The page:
One of the types of software that’s important for a web developer is the web framework. A framework “is a code library that makes a developer’s life easier when building reliable, scalable, and maintainable web applications” by providing reusable code or extensions for common operations. By saving development time, developers can concentrate on application logic rather than mundane elements.
A web framework offers the developer a choice about how to solve a specific problem. By using a framework, a developer lets the framework control portions of their application. While it’s perfectly possible to code a web application without using a framework, it’s more practical to use one.
We covered the finest Python web frameworks in a previous article. Some of those applications are possibly best described as mega-frameworks. They can make decisions for you that you may not agree with. The alternative to a mega-framework is the microframework.
This article examines the best Python microframeworks. Micro means the framework is small, with little or no tools and libraries. Microframeworks are designed with extensibility in mind. They provide an essential set of features and rely on extensions to do the rest. Microframeworks have the advantage of making no or fewer decisions for you, making it easy to start development.
When it comes to web development, there are a wide range of Python microframeworks to choose from. The choice actually helps you find the right tool for the job. Here’s our pick of the finest open source microframeworks captured in a legendary LinuxLinks-style ratings chart.
Click the links in the table below to learn more about each microframework.
|Best Python Micro Frameworks|
|Flask||Hugely popular microframework based on Werkzeug and Jinja2|
|FastAPI||Web framework for building APIs|
|Starlette||Lightweight ASGI framework/toolkit|
|aiohttp||Asynchronous HTTP client/server for asyncio and Python|
|Sanic||Web server and web framework|
|Falcon||Build cloud APIs, smart proxies, and app backends|
|Quart||Web microframework based on Asyncio|
|Pyramid||Start small, finish big, stay finished framework|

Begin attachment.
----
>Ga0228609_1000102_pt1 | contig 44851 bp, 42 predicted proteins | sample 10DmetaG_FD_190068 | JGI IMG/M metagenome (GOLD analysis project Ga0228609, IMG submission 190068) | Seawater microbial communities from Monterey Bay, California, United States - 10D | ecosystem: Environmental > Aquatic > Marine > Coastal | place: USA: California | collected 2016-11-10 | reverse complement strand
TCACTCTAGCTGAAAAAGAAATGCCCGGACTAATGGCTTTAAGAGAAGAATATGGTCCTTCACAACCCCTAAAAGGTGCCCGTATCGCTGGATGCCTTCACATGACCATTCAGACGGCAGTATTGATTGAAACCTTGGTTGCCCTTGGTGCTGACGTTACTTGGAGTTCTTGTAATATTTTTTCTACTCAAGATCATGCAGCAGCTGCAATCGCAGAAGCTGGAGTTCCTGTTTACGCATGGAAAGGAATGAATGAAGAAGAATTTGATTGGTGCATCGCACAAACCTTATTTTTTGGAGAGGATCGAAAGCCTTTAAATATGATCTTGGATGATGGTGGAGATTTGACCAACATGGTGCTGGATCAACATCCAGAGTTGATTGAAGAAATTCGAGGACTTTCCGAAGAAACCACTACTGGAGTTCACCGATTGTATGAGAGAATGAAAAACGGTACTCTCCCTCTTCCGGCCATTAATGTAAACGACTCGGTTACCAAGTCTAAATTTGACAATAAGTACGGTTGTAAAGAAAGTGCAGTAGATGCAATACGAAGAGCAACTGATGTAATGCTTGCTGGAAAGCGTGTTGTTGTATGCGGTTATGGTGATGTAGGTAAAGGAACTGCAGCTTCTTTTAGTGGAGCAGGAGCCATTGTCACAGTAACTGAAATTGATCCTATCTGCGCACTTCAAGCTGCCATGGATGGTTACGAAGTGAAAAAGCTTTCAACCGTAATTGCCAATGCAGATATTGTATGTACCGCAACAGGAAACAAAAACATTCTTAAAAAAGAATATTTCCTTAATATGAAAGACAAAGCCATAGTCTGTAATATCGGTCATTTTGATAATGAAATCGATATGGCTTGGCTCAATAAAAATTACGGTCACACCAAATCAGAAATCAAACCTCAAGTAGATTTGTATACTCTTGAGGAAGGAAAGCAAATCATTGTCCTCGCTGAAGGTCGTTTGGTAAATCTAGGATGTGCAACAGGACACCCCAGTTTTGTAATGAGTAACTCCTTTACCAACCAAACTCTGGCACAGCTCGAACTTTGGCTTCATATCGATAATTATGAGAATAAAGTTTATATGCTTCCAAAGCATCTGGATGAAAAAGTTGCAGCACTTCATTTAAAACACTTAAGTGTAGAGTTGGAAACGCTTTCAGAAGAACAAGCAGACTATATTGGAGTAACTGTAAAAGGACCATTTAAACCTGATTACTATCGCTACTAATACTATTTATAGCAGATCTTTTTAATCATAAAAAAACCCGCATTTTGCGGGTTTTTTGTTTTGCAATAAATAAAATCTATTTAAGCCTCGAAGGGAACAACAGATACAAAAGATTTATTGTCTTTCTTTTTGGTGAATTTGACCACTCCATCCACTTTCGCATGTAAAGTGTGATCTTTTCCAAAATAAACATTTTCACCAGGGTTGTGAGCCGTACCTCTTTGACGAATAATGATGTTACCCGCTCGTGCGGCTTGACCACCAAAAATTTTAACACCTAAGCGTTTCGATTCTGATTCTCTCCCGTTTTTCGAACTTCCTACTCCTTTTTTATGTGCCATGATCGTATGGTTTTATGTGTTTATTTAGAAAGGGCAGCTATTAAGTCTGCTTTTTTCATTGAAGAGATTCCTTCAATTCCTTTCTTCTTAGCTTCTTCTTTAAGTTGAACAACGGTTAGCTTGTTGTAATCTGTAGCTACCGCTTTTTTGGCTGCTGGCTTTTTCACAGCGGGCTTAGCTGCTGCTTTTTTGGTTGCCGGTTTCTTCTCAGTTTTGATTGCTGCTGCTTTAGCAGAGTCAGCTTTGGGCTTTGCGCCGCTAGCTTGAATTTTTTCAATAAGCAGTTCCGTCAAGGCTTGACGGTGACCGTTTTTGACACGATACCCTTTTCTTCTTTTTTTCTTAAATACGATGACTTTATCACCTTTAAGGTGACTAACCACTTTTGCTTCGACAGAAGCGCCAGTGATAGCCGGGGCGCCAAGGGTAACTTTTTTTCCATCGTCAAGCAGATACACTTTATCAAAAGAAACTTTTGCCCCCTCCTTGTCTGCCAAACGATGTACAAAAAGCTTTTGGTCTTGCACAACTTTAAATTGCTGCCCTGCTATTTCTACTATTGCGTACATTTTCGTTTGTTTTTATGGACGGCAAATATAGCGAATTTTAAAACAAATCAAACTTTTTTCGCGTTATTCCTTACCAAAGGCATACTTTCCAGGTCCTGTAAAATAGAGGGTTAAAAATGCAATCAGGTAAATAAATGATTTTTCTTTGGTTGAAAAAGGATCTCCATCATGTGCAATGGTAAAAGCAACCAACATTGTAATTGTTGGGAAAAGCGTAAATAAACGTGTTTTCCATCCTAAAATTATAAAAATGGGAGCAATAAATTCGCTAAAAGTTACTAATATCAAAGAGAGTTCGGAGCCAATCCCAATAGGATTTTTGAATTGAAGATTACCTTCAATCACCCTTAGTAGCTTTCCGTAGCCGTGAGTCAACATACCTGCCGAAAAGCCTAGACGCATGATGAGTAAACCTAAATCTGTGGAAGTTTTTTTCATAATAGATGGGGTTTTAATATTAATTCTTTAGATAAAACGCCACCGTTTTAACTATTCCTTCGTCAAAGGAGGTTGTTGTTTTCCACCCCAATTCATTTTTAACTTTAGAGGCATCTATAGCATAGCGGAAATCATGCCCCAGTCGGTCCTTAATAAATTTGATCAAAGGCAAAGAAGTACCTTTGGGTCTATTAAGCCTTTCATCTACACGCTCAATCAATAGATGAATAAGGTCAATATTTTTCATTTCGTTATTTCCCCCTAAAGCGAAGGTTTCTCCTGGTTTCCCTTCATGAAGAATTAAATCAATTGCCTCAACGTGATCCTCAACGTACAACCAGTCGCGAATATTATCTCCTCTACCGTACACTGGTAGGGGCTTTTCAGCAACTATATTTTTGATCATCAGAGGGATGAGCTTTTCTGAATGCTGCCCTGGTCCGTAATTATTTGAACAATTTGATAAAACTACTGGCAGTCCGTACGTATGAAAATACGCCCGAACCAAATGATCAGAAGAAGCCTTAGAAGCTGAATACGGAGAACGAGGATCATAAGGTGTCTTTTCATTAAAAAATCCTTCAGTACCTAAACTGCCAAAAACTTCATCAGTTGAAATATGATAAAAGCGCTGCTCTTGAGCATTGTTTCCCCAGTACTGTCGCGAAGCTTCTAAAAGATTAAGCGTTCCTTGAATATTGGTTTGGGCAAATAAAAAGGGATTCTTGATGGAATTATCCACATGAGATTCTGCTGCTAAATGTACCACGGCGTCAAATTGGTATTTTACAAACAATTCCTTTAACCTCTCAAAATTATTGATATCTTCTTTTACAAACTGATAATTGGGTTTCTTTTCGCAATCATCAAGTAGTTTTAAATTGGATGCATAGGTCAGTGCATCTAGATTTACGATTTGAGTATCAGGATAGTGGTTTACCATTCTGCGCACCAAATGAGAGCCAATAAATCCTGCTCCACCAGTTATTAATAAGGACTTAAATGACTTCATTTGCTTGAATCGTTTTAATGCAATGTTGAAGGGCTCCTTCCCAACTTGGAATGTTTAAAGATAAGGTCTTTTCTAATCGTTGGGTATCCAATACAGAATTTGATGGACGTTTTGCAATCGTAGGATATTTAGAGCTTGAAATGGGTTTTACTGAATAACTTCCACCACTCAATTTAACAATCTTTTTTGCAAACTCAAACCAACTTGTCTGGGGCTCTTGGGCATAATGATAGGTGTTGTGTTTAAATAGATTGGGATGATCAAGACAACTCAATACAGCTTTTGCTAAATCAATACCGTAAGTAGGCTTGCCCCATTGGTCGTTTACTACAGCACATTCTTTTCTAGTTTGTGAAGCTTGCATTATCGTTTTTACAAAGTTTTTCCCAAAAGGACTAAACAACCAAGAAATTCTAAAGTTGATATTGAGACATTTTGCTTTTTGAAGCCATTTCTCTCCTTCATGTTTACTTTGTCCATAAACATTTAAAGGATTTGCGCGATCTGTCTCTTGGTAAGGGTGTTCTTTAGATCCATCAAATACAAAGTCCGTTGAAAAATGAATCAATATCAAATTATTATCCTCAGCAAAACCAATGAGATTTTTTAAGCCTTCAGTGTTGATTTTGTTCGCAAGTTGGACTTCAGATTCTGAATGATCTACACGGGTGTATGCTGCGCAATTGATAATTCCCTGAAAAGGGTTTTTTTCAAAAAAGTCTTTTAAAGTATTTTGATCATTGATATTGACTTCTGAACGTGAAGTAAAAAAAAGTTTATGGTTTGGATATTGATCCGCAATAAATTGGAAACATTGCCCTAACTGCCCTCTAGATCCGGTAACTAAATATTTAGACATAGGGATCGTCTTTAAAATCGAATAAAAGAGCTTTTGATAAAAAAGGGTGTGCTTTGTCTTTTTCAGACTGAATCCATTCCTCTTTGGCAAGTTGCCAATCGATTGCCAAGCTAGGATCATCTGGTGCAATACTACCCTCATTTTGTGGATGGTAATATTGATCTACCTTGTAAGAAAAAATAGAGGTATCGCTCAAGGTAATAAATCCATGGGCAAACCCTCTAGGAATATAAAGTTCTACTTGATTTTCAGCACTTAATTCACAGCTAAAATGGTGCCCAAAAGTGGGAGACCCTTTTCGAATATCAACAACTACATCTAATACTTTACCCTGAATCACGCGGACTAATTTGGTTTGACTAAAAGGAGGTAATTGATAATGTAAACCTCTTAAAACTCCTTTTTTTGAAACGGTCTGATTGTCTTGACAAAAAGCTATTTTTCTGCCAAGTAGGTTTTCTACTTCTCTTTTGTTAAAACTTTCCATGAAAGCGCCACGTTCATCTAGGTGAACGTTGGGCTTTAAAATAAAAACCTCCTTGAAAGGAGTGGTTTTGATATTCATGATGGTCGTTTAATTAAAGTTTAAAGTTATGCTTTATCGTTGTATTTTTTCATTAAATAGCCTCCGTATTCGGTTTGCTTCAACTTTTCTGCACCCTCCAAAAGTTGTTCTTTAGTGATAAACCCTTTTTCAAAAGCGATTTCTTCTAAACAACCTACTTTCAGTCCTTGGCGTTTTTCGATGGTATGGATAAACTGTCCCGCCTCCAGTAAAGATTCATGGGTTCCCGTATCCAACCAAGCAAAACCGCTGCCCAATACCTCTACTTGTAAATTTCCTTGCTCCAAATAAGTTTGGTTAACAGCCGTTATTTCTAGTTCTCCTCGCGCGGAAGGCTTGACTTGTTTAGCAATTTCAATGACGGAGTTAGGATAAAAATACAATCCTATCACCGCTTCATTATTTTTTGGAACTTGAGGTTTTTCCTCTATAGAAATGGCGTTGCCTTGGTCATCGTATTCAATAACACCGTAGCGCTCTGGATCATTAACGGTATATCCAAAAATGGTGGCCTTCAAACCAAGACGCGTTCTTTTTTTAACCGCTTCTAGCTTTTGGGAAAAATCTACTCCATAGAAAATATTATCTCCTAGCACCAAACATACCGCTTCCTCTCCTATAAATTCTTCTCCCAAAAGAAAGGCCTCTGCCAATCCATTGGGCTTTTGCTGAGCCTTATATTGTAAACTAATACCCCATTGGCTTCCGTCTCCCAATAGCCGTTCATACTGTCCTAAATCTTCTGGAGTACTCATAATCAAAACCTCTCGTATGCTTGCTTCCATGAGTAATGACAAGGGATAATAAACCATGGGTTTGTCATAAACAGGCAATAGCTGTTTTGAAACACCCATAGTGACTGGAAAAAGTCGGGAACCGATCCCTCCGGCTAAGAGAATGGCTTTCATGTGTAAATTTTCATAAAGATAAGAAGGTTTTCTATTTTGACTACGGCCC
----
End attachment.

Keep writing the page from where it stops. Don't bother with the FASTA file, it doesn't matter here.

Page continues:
|Bottle||Fast, simple and lightweight WSGI micro web framework|
|Chalice||Python Serverless Microframework for AWS|
|Hug||Make developing Python driven APIs as simple as possible|
|CherryPy||Mature, minimalist, Python object-oriented web framework|
|TurboGears||Hybrid framework acting as a Full Stack framework or Microframework|
|Quixote||Aimed at sites where complex programming is required|
|Klein||Micro-framework for developing production-ready web services with Python|
This article has been revamped in line with our recent announcement.
Background to Python
Python is a general-purpose high-level programming language. Its design philosophy emphasizes programmer productivity and code readability. It has a minimalist core syntax with very few basic commands and simple semantics, but it also has a large and comprehensive standard library, including an Application Programming Interface (API).
It features a fully dynamic type system and automatic memory management, similar to that of Scheme, Ruby, Perl, and Tcl, avoiding many of the complexities and overheads of compiled languages. The language was created by Guido van Rossum in 1991, and continues to grow in popularity, in part because it is easy to learn with a readable syntax. The name Python derives from the sketch comedy group Monty Python, not from the snake.
Python is an increasingly popular programming language. It ranks very highly on sites listing the popularity of programming languages, such as the TIOBE Index, IEEE Spectrum ranking, and the PYPL PopularitY of Programming Language.
The prominence of Python is, in part, due to its flexibility, with the language frequently used by web and desktop developers, system administrators, data scientists, and machine learning engineers. It’s easy to learn and powerful to develop any kind of system with the language. Python’s large user base offers a virtuous circle. There’s more support available from the open source community for budding programmers seeking assistance.
|Read our complete collection of recommended free and open source software. Our curated compilation covers all categories of software.
The software collection forms part of our series of informative articles for Linux enthusiasts. There are hundreds of in-depth reviews, open source alternatives to proprietary software from large corporations like Google, Microsoft, Apple, Adobe, IBM, Cisco, Oracle, and Autodesk.
There are also fun things to try, hardware, free programming books and tutorials, and much more.